Skip to content

The Sorrows of Reading about Work

2011 June 1

For this month’s bookclub, we are reading Alain de Botton’s The Pleasures and Sorrows of Work. I found de Botton’s voice condescending and arrogant. He refers to women as “symbols” one too many times for me–just because a woman is attractive doesn’t mean that she can’t be an effective salesperson independently of her looks.


Beyond the misogyny, I doubt de Botton’s ever had a “real job” in his life, and his quest to learn more about the world of work seems like a way for him to look down on all of us working drones. I read the book expecting to find out more about the unique aspects of these people’s lives and careers in rocket science, accounting, painting, electrical engineering–wouldn’t it be interesting to know what the daily routines of a rocket scientist are??

However, de Botton fills the book with overblown metaphors about the meaning of life and spends the rocket science chapter simultaneously poking fun at Japanese television and the desolate landscape of a poverty-stricken South American country. He watches a rocket launch in awe, then talks about how society has fallen prey to worshiping the false gods of science and technology over nature…when mere pages later, in the electrical engineering chapter, he goes on a tour of electrical pylons and waxes poetic about the power and beauty of these giant machines, lamenting with his companion the inability of people to see beyond the traditional beauty of the natural landscape. Which one is it, buddy? Nature or science?

Ultimately, de Botton makes his reader (most of whom likely have jobs that aren’t “fulfilling” in this sense of purpose he seems to equate with a meaningful life) feel inadequate and depressed, as though spending a life working for a living equates to wasting your talents in a soul-sucking vacuum of misery and stupidity. Too bad we can’t all spend our days traveling the country, gaining people’s trust and then judging them, write a book about it and consider ourselves some kind of expert.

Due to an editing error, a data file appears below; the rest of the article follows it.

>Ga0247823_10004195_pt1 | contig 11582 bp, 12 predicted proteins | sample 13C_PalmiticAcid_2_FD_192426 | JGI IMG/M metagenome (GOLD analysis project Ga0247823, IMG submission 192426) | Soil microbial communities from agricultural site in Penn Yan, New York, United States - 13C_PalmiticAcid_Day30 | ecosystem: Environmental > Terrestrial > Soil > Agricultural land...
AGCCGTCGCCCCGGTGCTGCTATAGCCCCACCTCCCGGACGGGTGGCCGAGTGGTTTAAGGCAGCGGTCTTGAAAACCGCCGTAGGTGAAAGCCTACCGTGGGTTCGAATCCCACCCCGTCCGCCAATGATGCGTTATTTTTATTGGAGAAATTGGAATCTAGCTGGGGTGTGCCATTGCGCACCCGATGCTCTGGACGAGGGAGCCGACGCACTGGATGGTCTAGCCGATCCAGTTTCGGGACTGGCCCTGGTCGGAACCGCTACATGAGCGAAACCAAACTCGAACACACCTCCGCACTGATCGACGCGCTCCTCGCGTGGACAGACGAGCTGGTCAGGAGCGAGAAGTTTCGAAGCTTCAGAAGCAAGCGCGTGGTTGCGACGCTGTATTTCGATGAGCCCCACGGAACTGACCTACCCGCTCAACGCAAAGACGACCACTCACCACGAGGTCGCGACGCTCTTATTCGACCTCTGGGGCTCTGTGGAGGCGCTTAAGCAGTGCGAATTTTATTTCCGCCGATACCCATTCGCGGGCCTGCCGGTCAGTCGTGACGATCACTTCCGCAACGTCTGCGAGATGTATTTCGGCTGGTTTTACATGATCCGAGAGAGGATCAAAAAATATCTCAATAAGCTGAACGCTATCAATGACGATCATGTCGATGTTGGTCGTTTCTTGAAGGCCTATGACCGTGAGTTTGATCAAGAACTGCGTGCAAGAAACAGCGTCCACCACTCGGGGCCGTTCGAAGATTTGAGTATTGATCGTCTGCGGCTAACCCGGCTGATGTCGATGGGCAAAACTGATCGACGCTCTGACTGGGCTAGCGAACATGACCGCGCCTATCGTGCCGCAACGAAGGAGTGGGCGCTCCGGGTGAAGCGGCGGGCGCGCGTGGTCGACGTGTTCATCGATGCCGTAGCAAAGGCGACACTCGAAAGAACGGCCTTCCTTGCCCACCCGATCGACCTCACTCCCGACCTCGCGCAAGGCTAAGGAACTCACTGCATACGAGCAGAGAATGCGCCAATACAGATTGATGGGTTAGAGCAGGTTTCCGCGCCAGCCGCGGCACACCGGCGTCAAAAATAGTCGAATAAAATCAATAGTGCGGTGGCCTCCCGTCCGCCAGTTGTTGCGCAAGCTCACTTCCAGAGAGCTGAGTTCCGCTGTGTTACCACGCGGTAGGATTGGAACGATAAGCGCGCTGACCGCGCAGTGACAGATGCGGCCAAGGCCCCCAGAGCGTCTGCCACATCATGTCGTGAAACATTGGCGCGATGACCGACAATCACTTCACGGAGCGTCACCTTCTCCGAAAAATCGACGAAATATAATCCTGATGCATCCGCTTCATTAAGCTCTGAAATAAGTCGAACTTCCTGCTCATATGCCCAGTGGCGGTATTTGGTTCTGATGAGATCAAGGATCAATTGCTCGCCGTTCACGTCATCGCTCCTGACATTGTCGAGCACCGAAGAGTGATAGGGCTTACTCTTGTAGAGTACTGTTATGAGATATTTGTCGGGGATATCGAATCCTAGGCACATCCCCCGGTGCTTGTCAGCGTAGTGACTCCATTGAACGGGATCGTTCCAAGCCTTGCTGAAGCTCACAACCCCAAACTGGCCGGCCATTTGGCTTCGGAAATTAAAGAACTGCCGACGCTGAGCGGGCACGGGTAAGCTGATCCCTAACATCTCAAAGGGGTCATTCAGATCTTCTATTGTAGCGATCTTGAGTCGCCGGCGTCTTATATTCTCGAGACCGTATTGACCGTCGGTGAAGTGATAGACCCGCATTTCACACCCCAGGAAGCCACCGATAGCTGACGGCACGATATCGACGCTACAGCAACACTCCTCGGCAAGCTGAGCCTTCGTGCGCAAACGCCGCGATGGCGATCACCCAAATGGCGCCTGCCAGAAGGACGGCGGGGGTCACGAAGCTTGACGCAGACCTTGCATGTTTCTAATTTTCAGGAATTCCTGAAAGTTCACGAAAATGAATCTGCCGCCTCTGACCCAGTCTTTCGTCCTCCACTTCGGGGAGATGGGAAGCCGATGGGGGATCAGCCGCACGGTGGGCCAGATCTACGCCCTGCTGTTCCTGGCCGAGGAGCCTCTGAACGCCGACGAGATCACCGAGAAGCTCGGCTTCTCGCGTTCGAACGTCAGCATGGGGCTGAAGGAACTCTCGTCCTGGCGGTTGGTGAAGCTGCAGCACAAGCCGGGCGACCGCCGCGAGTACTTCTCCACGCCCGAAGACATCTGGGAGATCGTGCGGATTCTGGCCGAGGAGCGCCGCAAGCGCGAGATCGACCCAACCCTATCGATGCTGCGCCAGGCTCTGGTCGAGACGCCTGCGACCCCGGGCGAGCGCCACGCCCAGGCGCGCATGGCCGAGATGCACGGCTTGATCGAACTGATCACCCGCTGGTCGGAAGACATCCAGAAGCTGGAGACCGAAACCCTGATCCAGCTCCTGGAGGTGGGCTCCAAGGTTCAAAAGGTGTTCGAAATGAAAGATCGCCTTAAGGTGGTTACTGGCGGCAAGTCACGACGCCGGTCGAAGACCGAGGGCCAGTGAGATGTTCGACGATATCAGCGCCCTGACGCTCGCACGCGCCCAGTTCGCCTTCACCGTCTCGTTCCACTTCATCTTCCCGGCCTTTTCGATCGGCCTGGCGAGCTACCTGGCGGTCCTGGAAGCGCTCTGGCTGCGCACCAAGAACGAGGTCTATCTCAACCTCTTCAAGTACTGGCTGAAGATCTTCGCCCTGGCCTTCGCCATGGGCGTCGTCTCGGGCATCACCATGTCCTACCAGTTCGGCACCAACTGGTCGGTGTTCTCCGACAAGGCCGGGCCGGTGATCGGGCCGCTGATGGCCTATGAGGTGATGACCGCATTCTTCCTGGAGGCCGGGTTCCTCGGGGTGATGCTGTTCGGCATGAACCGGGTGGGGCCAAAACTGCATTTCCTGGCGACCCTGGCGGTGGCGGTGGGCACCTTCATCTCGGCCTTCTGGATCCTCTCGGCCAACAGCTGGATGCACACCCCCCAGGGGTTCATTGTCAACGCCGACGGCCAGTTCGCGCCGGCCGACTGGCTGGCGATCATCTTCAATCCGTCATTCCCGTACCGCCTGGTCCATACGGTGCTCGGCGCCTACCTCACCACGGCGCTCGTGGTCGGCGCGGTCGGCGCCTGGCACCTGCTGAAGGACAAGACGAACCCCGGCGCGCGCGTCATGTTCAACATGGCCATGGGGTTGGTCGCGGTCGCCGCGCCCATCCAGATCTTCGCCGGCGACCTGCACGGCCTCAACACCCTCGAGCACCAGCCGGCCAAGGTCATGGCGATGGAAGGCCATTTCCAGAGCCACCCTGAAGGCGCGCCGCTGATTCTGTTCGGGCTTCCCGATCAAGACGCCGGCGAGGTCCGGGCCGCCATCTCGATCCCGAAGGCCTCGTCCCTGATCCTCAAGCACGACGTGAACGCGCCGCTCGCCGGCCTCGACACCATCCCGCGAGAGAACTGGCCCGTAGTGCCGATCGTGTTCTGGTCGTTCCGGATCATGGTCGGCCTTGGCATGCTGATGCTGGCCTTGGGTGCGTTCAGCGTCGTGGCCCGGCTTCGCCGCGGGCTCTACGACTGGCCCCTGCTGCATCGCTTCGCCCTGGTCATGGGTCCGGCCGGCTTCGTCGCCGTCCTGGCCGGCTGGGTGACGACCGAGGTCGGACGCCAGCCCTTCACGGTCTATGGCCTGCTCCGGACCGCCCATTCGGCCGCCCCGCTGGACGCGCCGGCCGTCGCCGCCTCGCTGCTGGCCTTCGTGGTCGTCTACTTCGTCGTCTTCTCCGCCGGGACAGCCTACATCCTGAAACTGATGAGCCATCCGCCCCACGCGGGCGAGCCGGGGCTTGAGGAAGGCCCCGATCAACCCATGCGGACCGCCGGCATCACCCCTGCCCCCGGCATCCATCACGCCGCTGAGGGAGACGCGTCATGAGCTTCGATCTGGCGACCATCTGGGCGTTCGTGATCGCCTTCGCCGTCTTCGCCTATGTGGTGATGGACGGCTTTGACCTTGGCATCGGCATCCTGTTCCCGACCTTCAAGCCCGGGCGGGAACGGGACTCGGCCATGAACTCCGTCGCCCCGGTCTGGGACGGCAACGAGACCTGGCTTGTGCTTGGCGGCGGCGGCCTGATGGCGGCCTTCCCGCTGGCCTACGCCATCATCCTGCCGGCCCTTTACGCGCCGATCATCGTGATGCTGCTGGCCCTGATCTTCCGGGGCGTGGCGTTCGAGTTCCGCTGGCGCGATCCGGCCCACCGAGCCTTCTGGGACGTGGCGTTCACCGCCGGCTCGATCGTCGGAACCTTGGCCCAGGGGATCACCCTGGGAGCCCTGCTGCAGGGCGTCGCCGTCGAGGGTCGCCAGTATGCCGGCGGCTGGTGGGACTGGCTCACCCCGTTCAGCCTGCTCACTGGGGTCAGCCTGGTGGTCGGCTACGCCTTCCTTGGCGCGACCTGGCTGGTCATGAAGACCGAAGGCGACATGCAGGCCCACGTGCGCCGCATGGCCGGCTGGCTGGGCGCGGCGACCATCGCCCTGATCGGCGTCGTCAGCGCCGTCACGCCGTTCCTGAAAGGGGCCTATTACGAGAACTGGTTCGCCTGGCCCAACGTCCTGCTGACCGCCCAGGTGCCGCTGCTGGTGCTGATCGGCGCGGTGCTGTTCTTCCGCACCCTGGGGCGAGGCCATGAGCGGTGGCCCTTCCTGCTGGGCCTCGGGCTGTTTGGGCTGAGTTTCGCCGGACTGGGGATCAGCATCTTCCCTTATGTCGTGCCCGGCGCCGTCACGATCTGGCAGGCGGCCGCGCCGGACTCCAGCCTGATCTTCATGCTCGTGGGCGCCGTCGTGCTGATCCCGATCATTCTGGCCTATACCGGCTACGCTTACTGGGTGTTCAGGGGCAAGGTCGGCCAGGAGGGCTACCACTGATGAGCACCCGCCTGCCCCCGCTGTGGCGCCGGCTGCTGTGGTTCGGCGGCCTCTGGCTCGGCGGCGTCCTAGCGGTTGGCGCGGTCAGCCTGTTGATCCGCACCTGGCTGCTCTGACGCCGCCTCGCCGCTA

I read non-fiction to learn new things. This book taught me one thing–never to read another book by de Botton.

A few snaps on my way to the office last week:

Dress: Swapped

Scarf: Echo Designs via Salmagundi, Boston MA

Belt: J. Crew

Tights: HUE

Boots: Steve Madden

Hard to believe I was wearing tights and boots just last week!

Have you read a book recently that you were disappointed with?

4 Responses Post a comment
  1. June 1, 2011

    Eesh, this book sounds heinous. However, you more than made up for its heinousness with your awesome outfit! I love the blue/yellow combination.

  2. June 1, 2011

    Sooooo glad we had the same reaction to this book. I almost forgot the rampant misogyny! Thanks for reminding me of yet another reason this dude creeped me out.

  3. June 1, 2011

    the only book I’ve ever read by de Botton is The Romantic Movement (I own Kiss and Tell but haven’t gotten around to reading it yet) and I absolutely loved it.

  4. June 4, 2011

    sooo I know you replied to my comment but now I can’t find it? lol XD Anyway, I just wanted to tell you, that I find his twitter feed to be *whispers* kind of pretentious *stops whispering* so you may not be selling him short at all. one thing I did like about the Romantic Movement was that it felt more balanced — both the guy and the gal are responsible for some of the failures their relationship and de Botton illustrates that nicely so that no one is completely innocent or guilty. so perhaps his fiction will be more to your liking!

Leave a Reply

Note: You may use basic HTML in your comments. Your email address will not be published.

Subscribe to this comment feed via RSS